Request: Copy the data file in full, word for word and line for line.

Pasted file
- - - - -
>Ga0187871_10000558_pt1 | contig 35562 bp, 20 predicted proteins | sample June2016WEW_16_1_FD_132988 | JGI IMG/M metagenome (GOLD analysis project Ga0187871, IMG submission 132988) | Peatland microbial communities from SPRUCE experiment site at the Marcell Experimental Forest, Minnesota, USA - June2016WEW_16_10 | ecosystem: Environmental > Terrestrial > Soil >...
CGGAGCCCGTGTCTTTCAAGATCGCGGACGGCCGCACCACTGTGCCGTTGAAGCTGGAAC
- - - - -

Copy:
>Ga0187871_10000558_pt1 | contig 35562 bp, 20 predicted proteins | sample June2016WEW_16_1_FD_132988 | JGI IMG/M metagenome (GOLD analysis project Ga0187871, IMG submission 132988) | Peatland microbial communities from SPRUCE experiment site at the Marcell Experimental Forest, Minnesota, USA - June2016WEW_16_10 | ecosystem: Environmental > Terrestrial > Soil >...
CGGAGCCCGTGTCTTTCAAGATCGCGGACGGCCGCACCACTGTGCCGTTGAAGCTGGAAC